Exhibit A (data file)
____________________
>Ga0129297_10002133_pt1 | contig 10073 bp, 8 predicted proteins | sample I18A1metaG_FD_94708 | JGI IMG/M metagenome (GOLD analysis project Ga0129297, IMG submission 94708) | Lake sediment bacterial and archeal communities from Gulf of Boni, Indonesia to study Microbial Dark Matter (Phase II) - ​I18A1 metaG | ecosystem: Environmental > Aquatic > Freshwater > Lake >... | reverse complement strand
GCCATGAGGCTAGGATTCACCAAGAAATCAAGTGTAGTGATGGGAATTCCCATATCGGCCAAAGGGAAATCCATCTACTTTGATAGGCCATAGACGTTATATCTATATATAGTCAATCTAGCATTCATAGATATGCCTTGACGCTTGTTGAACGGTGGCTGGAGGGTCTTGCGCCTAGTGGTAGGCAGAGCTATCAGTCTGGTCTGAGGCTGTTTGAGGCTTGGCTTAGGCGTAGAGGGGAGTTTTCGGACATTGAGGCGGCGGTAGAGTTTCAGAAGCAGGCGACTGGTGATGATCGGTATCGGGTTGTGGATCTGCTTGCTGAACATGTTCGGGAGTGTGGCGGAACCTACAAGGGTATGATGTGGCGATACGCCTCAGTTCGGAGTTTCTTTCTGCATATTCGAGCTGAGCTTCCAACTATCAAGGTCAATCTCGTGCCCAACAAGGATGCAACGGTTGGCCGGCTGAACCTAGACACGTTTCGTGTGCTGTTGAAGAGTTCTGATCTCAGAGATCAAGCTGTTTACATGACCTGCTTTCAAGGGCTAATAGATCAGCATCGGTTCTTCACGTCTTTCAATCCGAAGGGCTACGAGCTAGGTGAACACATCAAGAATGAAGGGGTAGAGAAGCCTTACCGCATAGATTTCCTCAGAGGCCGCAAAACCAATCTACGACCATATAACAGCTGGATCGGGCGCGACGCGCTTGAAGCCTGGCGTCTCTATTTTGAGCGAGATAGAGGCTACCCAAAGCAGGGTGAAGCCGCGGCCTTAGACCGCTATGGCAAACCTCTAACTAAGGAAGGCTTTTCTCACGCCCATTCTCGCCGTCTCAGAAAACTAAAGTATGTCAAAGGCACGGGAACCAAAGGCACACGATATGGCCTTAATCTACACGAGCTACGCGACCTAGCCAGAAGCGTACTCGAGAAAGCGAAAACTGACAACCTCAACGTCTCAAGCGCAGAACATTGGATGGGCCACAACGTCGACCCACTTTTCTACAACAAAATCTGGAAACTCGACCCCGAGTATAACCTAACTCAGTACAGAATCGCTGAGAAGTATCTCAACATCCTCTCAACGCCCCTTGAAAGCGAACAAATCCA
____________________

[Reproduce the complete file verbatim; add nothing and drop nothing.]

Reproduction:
>Ga0129297_10002133_pt1 | contig 10073 bp, 8 predicted proteins | sample I18A1metaG_FD_94708 | JGI IMG/M metagenome (GOLD analysis project Ga0129297, IMG submission 94708) | Lake sediment bacterial and archeal communities from Gulf of Boni, Indonesia to study Microbial Dark Matter (Phase II) - ​I18A1 metaG | ecosystem: Environmental > Aquatic > Freshwater > Lake >... | reverse complement strand
GCCATGAGGCTAGGATTCACCAAGAAATCAAGTGTAGTGATGGGAATTCCCATATCGGCCAAAGGGAAATCCATCTACTTTGATAGGCCATAGACGTTATATCTATATATAGTCAATCTAGCATTCATAGATATGCCTTGACGCTTGTTGAACGGTGGCTGGAGGGTCTTGCGCCTAGTGGTAGGCAGAGCTATCAGTCTGGTCTGAGGCTGTTTGAGGCTTGGCTTAGGCGTAGAGGGGAGTTTTCGGACATTGAGGCGGCGGTAGAGTTTCAGAAGCAGGCGACTGGTGATGATCGGTATCGGGTTGTGGATCTGCTTGCTGAACATGTTCGGGAGTGTGGCGGAACCTACAAGGGTATGATGTGGCGATACGCCTCAGTTCGGAGTTTCTTTCTGCATATTCGAGCTGAGCTTCCAACTATCAAGGTCAATCTCGTGCCCAACAAGGATGCAACGGTTGGCCGGCTGAACCTAGACACGTTTCGTGTGCTGTTGAAGAGTTCTGATCTCAGAGATCAAGCTGTTTACATGACCTGCTTTCAAGGGCTAATAGATCAGCATCGGTTCTTCACGTCTTTCAATCCGAAGGGCTACGAGCTAGGTGAACACATCAAGAATGAAGGGGTAGAGAAGCCTTACCGCATAGATTTCCTCAGAGGCCGCAAAACCAATCTACGACCATATAACAGCTGGATCGGGCGCGACGCGCTTGAAGCCTGGCGTCTCTATTTTGAGCGAGATAGAGGCTACCCAAAGCAGGGTGAAGCCGCGGCCTTAGACCGCTATGGCAAACCTCTAACTAAGGAAGGCTTTTCTCACGCCCATTCTCGCCGTCTCAGAAAACTAAAGTATGTCAAAGGCACGGGAACCAAAGGCACACGATATGGCCTTAATCTACACGAGCTACGCGACCTAGCCAGAAGCGTACTCGAGAAAGCGAAAACTGACAACCTCAACGTCTCAAGCGCAGAACATTGGATGGGCCACAACGTCGACCCACTTTTCTACAACAAAATCTGGAAACTCGACCCCGAGTATAACCTAACTCAGTACAGAATCGCTGAGAAGTATCTCAACATCCTCTCAACGCCCCTTGAAAGCGAACAAATCCA